The definition of Arbitration Agreement as contained in Section 2(b) of Arbitration and Conciliation Act, is a reference to Section 7. Thus Section 2(b) doesn’t define Arbitration Agreement but refers the readers to look into Section 7. Clause 1 of Section 7 contains an exhaustive definition of Arbitration Agreement. The clause lays down that an Arbitration Agreement is an agreement by two or more parties to submit to Arbitration all or certain disputes which have arisen (present dispute) or which may arise (future dispute) in respect of a defined legal relationship whether contractual or not. From this definition essential requirements of an Arbitration Agreement may be cleaned out.
What Are The Essential Requirements Of Arbitration Agreement ?
2) Two or more parties.
4) Desire to submit to Arbitration.
5) All the disputes or some of the disputes arising or which may arise from a “defined legal relationship”.
6) The legal relationship may or may not be contractual. Legal Relationship means those which have been recognized by law or which are being recognized law. In other words new categories of legal relationship can’t be submitted to arbitration. Further it is necessary that the relationship out of which the dispute has arisen or may arise must be a legal one. That is can’t be moral, spiritual, social or familial.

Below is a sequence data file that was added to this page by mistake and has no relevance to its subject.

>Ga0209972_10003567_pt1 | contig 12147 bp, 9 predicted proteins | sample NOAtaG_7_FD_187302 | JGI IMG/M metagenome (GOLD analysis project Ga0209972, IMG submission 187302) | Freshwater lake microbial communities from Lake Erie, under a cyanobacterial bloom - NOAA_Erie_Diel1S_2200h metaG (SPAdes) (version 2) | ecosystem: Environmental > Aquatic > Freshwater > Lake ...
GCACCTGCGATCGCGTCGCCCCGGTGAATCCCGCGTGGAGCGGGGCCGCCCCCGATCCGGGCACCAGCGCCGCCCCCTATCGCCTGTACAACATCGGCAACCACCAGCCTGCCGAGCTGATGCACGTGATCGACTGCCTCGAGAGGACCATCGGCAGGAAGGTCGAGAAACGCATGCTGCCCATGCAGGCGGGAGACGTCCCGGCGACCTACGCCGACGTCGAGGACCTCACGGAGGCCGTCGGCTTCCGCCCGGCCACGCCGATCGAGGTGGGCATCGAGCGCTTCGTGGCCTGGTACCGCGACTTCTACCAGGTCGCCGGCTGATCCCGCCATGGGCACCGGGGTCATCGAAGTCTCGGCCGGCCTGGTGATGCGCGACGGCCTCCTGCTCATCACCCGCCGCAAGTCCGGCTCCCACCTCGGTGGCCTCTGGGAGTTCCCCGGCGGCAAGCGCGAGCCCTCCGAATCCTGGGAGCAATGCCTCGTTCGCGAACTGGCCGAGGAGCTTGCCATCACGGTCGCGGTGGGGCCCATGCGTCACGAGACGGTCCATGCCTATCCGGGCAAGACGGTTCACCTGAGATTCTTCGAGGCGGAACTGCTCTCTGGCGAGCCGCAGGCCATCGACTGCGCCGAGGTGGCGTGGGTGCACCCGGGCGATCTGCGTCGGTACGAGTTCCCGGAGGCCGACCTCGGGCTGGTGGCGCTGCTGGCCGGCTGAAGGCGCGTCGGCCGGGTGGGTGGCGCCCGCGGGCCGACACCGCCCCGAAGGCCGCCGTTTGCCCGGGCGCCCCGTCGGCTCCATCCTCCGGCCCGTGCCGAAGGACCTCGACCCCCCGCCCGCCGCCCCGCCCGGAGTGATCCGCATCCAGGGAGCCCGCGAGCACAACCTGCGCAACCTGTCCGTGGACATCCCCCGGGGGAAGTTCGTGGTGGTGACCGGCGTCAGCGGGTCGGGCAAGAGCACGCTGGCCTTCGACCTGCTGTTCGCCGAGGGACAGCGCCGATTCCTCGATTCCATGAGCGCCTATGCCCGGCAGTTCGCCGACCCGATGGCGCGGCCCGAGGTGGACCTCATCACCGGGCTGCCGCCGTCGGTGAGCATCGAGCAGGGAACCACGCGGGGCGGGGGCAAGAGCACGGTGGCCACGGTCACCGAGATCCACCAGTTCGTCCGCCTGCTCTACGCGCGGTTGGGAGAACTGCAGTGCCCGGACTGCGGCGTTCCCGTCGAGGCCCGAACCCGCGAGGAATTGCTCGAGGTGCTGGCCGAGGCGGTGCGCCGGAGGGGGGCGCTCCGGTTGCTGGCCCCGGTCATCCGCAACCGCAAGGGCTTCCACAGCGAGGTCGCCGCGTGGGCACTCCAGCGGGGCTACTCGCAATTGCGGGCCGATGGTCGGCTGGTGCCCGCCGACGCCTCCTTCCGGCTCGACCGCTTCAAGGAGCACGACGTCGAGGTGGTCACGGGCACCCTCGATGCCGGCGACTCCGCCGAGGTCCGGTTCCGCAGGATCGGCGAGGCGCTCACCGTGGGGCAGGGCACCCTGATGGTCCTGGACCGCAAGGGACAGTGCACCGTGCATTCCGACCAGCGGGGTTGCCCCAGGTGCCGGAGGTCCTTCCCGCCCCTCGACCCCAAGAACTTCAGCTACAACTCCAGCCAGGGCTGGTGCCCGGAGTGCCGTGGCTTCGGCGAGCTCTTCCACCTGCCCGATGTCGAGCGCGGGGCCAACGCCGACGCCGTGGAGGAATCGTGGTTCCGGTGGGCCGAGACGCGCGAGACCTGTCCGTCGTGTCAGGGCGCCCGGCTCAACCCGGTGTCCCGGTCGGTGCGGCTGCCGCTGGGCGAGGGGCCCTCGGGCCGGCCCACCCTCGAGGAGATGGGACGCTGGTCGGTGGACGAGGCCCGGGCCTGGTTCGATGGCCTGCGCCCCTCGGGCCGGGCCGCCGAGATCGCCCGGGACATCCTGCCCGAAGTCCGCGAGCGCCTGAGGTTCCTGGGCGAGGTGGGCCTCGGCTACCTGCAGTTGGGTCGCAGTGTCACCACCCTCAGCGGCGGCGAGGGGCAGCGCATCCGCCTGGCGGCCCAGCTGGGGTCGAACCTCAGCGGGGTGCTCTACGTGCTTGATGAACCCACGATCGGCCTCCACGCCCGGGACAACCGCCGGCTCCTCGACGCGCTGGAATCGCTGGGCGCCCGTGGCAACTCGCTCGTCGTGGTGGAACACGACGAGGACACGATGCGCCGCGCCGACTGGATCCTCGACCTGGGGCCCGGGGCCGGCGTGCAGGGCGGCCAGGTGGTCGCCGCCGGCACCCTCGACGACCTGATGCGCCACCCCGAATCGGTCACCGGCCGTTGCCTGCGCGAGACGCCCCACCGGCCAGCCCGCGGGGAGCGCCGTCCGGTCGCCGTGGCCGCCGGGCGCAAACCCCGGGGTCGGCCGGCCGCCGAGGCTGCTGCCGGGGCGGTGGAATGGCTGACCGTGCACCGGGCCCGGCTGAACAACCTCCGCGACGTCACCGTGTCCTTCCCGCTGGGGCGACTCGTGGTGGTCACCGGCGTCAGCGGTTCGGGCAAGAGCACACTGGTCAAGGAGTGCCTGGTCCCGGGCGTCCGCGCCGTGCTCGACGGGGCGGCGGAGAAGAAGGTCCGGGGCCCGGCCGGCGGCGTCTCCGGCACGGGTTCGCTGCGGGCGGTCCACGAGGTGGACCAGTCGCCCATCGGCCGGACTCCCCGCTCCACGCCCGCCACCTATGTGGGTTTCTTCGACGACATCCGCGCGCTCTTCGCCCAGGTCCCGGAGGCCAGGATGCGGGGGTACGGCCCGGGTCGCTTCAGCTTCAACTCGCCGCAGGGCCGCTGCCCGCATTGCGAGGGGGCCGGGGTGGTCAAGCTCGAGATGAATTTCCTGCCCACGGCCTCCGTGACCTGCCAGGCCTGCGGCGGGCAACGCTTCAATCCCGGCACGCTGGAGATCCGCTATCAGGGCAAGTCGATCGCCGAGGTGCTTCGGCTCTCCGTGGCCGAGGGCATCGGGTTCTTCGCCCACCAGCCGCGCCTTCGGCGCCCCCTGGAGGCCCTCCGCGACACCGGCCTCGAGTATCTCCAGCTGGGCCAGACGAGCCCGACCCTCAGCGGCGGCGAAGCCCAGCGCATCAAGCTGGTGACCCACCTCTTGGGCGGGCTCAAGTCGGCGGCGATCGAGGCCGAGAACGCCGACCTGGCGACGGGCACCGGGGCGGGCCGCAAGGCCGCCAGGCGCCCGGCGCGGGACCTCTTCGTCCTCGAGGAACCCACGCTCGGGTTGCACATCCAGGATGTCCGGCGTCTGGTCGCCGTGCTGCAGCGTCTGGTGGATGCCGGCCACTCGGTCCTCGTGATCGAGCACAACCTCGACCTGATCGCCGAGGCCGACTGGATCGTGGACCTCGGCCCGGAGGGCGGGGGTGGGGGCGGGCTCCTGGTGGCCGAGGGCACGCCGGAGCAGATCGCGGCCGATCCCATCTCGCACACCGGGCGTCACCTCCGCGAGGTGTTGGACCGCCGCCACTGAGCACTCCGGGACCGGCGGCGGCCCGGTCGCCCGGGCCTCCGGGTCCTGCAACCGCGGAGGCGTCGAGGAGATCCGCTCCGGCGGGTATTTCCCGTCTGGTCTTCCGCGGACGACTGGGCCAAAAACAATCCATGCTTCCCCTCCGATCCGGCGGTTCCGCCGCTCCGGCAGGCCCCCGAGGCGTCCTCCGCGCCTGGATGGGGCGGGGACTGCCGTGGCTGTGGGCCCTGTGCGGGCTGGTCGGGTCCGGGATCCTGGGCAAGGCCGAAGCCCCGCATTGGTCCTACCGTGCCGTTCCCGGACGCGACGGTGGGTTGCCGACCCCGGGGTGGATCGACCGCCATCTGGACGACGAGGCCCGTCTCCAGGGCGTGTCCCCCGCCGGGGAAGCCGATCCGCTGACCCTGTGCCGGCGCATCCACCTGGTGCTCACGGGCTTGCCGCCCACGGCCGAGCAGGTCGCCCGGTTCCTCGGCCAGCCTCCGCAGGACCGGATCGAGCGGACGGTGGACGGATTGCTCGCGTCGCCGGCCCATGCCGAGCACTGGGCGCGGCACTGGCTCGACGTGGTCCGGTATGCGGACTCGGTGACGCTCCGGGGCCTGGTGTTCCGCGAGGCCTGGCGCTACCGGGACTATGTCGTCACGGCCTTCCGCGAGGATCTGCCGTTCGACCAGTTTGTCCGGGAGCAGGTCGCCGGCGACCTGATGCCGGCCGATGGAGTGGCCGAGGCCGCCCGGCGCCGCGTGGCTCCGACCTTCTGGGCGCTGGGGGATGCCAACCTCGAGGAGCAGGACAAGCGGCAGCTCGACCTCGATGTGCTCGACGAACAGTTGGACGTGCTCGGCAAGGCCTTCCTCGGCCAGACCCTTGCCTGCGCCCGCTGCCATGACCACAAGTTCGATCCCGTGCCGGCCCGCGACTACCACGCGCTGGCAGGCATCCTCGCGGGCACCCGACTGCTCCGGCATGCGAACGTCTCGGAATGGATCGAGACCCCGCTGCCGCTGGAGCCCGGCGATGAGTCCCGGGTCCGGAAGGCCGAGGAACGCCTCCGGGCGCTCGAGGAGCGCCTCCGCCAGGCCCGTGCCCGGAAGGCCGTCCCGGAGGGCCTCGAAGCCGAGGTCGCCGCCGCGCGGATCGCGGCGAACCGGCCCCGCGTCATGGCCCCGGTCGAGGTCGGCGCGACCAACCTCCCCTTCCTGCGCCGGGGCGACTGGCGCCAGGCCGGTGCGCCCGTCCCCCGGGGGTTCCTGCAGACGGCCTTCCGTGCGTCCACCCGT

7) The Arbitration Agreement may be in two forms – either it may be in the form of a separate and independent agreement or it may be in the form of a clause called arbitration clause in a contract. [Clause 2 of Section 7].
8) The Clause 3 of Section 7 has clearly laid down that an Arbitration Agreement must necessarily and compulsorily be in writing. This distinguishes an Arbitration Agreement from an agreement under the Indian Contract Act 1872. For a contract under Indian Contract Act may be oral or written both are valid. But an agreement under Arbitration and Conciliation Act must be in writing. In other words an oral Arbitration Agreement is not valid.
9) An Arbitration Agreement is deemed to be in writing in three situations –
a) where there is a document signed by the parties.
b) where there is exchange of letters, telex, telegrams, any other mode of telecommunication.
c) where there is a exchange of statements of claim or statement of defence – the existence of Arbitration Agreement is alleged in the claim and the existence is not defined in a defence. [Clause 4 of Section 7].
10) Clause 5 of Section 7 says that an Arbitration Agreement may also be in the form of a reference to an agreement or document containing an Arbitration Clause. However two things are essential –
a) the document which has been referred to must be in writing.
b) the Arbitration clause must form a part of the document or agreement.